If the collective performance displayed against Chelsea can become a regular occurrence, many critics will be forced to rewrite their damning assessments. What is more, those who have not fulfilled their potential must now realise that there is an opportunity to progress at Liverpool, before it is too late.
Many will correctly point out that Liverpool are lacking in great players.
Just three names stand out as being in the top bracket of players worldwide. Whilst Pepe Reina’s performances have remained at a high level, both Fernando Torres and Steven Gerrard have disappointed in the opening months of the campaign. Torres in particular, has seen his every move scrutinised by everybody to claim an understanding of the game.
In the last week, both have indicated that they are able to rediscover their best form to drive Liverpool forward.
The fact that Steven Gerrard was one of the better performers throughout an awful start to the campaign and yet received criticism only demonstrates how significant his impact upon the side has been. If Gerrard is not performing miracles and successfully fighting fires all over the field, he is not seen to be doing his job.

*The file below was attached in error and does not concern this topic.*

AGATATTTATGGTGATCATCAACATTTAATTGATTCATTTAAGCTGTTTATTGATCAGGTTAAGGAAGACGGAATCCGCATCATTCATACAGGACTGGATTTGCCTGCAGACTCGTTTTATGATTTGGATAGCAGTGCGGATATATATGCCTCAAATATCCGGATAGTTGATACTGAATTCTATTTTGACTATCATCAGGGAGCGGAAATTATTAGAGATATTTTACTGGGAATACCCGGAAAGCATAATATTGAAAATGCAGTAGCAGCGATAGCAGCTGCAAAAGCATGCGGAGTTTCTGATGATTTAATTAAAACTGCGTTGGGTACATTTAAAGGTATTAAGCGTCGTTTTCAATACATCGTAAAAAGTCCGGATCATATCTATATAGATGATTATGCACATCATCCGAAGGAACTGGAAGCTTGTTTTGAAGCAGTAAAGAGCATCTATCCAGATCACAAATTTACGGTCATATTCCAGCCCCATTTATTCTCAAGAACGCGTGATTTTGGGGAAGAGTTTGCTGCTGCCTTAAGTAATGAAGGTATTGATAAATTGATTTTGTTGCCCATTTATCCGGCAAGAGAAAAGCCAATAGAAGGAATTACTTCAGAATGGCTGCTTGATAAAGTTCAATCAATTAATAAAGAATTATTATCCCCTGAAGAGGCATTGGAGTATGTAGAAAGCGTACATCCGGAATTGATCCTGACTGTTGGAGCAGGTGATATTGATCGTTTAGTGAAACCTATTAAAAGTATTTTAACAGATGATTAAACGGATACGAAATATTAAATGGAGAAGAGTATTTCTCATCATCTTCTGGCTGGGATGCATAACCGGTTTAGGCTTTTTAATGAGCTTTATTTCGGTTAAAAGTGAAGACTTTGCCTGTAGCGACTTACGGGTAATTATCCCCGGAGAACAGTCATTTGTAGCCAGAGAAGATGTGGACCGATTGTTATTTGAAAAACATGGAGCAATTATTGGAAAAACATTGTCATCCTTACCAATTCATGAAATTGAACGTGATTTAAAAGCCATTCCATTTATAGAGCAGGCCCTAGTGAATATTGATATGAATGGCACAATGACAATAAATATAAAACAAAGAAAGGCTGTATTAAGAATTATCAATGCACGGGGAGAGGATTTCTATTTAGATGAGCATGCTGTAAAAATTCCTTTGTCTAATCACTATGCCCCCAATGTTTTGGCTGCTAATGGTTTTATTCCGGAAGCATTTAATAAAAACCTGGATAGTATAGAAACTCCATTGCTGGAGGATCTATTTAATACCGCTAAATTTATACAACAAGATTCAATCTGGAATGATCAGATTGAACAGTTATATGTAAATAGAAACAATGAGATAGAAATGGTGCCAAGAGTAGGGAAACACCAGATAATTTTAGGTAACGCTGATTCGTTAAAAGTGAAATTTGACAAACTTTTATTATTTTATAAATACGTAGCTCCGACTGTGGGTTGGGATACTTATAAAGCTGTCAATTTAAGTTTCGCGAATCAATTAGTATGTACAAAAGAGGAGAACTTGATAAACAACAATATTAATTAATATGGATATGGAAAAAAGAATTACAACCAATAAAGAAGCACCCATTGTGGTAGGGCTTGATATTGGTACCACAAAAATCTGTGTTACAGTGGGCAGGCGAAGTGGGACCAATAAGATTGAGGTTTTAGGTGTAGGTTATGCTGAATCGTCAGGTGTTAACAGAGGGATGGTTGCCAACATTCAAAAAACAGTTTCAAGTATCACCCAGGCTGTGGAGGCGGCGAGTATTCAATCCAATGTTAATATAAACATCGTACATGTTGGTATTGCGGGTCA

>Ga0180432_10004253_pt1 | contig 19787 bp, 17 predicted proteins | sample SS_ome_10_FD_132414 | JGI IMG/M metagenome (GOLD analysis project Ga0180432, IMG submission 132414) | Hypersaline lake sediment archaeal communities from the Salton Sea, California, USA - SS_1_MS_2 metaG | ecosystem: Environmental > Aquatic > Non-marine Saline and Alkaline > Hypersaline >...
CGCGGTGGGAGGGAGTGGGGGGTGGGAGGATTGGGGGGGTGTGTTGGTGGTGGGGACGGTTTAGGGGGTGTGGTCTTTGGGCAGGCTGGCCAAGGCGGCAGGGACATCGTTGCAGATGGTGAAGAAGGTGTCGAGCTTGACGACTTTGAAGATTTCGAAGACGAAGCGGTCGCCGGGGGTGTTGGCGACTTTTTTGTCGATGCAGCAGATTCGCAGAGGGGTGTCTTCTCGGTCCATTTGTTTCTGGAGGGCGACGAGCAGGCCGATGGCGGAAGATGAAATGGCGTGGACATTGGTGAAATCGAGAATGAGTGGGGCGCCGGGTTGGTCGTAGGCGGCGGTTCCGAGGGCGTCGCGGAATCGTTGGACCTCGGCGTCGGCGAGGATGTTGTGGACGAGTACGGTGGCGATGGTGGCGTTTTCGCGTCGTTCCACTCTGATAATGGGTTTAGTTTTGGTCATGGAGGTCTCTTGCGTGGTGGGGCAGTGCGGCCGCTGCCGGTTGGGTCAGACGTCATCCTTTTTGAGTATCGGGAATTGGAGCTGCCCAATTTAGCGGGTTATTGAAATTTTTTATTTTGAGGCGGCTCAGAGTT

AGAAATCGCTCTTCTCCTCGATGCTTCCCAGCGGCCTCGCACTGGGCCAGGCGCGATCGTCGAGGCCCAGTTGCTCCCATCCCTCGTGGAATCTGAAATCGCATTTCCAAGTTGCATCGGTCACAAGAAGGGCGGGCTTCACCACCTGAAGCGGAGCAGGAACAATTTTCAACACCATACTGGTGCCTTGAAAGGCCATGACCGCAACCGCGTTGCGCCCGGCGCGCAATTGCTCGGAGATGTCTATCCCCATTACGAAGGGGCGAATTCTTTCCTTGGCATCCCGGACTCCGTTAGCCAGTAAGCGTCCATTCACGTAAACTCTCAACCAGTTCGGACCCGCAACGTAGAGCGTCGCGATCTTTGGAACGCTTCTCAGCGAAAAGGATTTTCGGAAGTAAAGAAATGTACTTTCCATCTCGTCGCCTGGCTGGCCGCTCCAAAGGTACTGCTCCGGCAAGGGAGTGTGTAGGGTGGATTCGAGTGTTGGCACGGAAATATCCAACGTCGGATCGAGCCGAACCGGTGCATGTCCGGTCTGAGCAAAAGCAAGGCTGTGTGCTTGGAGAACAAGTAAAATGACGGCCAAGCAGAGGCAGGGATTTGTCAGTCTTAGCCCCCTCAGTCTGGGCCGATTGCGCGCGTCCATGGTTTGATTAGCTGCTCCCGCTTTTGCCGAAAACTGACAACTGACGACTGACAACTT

In the first half against Napoli, Liverpool were mediocre. It would have been easy for the captain to sink to the level of his teammates as the team stuttered towards another disappointing defeat and the return of the negativity surrounding the Hodgson reign. It is the ability to raise the performance of an entire team that marks Gerrard out as one of the finest players of his generation.
Gerrard has transformed matches on a regular basis in the past. Is it possible that this performance here transformed his club’s immediate future?
In the 45 minutes that he was on the pitch, Steven Gerrard sent out a message to everybody that was willing to hear it. Liverpool Football Club is not going to be a fading force on his watch. By giving everything he had whilst on the field, Gerrard left his teammates in no doubt as to what is expected of a player in the Liverpool shirt.